Wiley Clapp is a grumpy old curmudgeon who is, undoubtedly, the smartest man I know in regards to handguns. While attending a writer event at Gunsite several years ago, I was riding back to the hotel with him when I initiated a discussion on the Browning Hi-Power. I have owned several and read extensively, so I felt more than adequate to discuss the virtues of the gun. Wiley corrected a few of my assertions and then launched into a 30-minute long discussion of the gun, its history, design characteristics and how the gun could be improved. “Discussion” is the wrong word as I just sat and listened, because when I talk I don’t learn and I obviously had a lot to learn in this case.
Wiley has been writing for the gun press as long as I can remember and is someone that everyone in the industry respects. With a background in both the military (a Vietnam Marine with combat experience) and law enforcement (a deputy in a large California Sheriff’s Office), Wiley knows both combat and competition, but it is the combat handgun that receives most of his attention. In the last several years, Wiley has worked with distributors to manufacture classic combat handguns to his specifications—and while you might not agree with his platform, you can’t argue they are not well thought out and appointed. His latest collaboration involves the Ruger GP100, one of the best-built and most reliable revolvers on the planet. And like his other creations, this one has a number of unique and
It is not surprising that Wiley chose the GP100 as a basis for his fighting revolver. Designed 25 years ago to replace the Security/Service/Speed Six revolver series, the GP100 was designed to shoot thousands of rounds of full-power .357 Mag ammunition without the worry of cracked forcing cones, blown topstraps, stretched frames or any other mechanical failures due to prolonged use. All of the internal components in a GP100 come out the bottom, meaning there is no sideplate in the frame—thereby increasing the strength (long life) of the GP100. In addition, the GP100 has long been known for its excellent trigger action right from the factory. As everyone reading this knows…the better the trigger, the better you will shoot the gun.
Specifically designed from its namesake’s voluminous knowledge of combat handguns, the Wiley Clapp GP100 is an excellent example of what is needed on a revolver that may someday be used to save your life.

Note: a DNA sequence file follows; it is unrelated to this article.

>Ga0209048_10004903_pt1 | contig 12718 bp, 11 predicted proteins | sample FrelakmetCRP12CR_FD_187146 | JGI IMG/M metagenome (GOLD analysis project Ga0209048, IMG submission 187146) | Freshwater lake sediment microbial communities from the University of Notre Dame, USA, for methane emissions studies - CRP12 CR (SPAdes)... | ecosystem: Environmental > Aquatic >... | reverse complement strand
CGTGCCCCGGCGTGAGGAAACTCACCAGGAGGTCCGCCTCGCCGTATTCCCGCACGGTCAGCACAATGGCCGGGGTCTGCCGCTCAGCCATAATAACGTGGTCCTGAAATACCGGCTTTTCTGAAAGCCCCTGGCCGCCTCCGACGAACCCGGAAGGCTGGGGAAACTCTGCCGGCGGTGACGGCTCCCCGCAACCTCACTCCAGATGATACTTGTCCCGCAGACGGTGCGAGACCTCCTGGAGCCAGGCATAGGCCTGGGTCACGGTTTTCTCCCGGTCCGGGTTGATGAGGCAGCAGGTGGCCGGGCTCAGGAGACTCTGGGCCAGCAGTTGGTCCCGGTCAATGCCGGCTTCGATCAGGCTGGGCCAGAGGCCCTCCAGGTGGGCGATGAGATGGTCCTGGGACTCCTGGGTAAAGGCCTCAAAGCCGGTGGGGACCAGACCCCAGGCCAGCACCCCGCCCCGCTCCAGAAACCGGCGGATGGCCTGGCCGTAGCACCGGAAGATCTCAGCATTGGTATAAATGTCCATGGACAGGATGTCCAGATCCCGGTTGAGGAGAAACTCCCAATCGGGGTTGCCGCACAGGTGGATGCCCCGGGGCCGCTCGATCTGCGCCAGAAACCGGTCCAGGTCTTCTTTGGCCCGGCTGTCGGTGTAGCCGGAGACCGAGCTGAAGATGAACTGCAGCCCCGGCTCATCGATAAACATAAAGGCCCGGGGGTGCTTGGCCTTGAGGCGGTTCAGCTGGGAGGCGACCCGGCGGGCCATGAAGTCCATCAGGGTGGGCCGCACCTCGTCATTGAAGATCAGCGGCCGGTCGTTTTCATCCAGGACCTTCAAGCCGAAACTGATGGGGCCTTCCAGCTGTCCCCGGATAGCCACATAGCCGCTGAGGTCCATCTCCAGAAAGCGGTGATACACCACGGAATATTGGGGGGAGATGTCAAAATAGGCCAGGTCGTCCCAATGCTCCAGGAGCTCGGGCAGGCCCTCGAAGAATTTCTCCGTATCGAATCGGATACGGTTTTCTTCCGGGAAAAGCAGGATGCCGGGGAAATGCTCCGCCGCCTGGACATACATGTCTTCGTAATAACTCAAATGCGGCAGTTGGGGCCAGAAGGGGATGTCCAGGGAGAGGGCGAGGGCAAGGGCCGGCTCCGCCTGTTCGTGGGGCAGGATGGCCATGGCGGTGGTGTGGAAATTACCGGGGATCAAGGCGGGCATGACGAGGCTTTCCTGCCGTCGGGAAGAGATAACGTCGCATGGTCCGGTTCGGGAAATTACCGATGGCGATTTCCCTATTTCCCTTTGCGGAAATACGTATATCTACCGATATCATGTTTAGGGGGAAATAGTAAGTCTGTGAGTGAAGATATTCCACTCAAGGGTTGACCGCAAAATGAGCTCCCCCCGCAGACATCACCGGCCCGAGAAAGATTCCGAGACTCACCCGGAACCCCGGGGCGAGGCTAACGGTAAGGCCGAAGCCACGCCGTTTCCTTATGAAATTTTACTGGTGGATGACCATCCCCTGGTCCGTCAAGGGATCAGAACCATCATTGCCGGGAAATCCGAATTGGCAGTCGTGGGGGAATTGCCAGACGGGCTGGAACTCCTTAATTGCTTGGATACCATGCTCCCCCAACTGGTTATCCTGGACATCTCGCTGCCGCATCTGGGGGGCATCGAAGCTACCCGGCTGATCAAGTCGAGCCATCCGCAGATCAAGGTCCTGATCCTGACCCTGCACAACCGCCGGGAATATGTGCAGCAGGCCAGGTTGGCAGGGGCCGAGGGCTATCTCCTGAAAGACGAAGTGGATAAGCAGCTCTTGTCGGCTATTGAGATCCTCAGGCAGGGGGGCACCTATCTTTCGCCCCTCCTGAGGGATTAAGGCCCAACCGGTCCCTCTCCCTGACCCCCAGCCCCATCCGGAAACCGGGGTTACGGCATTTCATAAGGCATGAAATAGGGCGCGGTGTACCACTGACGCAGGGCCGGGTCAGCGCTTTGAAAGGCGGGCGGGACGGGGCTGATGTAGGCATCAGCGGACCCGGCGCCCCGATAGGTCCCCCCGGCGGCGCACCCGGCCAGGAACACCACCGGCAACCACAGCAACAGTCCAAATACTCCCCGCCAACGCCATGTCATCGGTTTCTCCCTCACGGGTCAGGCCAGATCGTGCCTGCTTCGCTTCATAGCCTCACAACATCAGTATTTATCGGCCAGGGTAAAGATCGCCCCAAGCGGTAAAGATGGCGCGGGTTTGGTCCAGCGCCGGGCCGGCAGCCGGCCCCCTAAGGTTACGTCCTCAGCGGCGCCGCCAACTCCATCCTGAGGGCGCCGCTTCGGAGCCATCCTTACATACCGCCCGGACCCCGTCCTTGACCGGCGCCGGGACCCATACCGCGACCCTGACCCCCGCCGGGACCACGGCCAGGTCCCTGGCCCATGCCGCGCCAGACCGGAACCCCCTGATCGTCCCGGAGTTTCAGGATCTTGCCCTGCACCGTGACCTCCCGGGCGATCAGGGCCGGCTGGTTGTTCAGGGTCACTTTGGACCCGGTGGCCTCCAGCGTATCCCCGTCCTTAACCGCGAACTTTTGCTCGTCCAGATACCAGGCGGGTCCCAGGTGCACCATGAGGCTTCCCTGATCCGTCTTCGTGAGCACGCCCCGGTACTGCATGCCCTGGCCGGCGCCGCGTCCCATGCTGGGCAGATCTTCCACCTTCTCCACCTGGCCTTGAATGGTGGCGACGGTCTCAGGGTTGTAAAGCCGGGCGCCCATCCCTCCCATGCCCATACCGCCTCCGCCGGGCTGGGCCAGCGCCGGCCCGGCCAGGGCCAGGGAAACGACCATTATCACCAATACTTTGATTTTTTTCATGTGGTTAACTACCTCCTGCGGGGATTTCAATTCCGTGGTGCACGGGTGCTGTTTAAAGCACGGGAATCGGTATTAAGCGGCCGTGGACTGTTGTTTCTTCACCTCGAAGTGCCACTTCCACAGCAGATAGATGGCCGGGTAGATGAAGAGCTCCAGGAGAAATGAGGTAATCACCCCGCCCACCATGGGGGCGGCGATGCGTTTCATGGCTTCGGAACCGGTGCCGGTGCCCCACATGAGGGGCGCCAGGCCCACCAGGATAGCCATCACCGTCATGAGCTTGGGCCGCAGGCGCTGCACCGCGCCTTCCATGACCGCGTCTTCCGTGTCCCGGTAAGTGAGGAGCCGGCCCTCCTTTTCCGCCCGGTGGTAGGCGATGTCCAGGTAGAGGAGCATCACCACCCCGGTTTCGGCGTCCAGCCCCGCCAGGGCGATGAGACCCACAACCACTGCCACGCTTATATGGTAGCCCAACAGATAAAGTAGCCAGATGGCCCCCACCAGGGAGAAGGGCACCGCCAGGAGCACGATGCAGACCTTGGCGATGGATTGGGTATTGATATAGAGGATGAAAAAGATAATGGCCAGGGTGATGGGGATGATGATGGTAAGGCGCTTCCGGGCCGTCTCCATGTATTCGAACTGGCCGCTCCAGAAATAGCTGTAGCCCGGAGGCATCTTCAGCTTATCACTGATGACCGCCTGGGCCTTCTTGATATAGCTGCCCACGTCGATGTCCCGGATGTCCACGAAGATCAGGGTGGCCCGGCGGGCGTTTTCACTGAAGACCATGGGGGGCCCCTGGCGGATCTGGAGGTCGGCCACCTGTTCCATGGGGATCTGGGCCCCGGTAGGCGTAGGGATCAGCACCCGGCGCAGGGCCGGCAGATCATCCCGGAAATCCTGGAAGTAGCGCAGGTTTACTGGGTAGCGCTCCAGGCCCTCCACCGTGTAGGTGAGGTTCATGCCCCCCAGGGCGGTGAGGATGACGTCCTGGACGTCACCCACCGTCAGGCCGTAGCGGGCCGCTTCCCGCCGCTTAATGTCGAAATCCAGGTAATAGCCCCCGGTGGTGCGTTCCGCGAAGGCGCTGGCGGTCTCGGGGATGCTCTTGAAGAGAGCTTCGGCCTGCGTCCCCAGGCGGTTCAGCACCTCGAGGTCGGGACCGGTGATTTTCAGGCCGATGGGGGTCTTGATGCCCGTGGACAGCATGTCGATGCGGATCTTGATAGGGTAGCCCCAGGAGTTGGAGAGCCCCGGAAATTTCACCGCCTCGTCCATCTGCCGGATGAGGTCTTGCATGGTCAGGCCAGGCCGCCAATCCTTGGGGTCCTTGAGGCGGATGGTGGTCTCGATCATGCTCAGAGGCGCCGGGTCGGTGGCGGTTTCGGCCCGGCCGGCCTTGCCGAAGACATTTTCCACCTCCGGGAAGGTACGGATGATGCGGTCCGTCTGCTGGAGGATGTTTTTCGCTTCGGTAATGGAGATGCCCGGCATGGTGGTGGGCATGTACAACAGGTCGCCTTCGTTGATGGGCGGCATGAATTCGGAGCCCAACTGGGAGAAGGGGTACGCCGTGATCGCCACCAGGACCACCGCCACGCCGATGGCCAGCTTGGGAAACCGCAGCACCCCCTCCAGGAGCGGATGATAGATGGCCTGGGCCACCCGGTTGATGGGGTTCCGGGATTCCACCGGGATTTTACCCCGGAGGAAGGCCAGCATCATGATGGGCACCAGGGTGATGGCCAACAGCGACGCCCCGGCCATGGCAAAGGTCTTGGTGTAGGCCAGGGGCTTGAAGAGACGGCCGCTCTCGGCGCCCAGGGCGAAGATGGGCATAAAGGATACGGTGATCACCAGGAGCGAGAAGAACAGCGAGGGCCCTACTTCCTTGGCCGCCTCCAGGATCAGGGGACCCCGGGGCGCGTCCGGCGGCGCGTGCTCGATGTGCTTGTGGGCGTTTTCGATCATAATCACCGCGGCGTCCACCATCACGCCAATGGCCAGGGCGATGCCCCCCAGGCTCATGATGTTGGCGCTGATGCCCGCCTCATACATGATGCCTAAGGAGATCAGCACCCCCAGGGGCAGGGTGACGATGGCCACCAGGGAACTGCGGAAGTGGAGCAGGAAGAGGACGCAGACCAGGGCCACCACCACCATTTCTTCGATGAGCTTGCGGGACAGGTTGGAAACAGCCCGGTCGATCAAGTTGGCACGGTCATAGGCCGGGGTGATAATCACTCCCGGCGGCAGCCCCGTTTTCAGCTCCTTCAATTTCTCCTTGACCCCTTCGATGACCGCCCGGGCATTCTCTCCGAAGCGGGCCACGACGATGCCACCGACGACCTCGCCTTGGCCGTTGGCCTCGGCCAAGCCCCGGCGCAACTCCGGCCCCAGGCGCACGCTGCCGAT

To create his version of the perfect combat revolver, Wiley teamed with Robert Coyle of TALO, Inc. a distributor well known for introducing one of a kind custom handguns. The Clapp-inspired GP100 is an attractive revolver with a heavy matte stainless steel finish. The combination rubber/wood insert grips have a distinctive pattern that Wiley first introduced on his custom 1911 pistol, which was also released by TALO. The rubber front- and backstraps help reduce felt recoil, while the distinctive checkered pattern on the wood side panels coincide with how the fingers engage the grip. The result is a grip configuration that is both functional and elegant in appearance.
Another unique feature is the use of Novak Lo-Mount sights. Wiley makes no secret of his friendship with custom gunsmith Wayne Novak or that he feels the Novak sight system is among the best combat sights available. If you were to ask me about placing a Novak sight on a revolver, I would say it would be awkward—but actually seeing them I admit they are quite pleasing to the eye and look very sleek on the GP100. The rear sight is flat black (no dots) and adjustable for windage by loosening the setscrew. The front sight incorporates a large, very visible lime-green fiber optic rod while retaining a square front sight post configuration. The green rod is visible under a wide range of light environments, catching any available light that is available and contrasts nicely with the flat black rear. I know from past conversations that Wiley is a fan of brass bead front sights, so the use of a fiber optic sight is very “new age” indeed.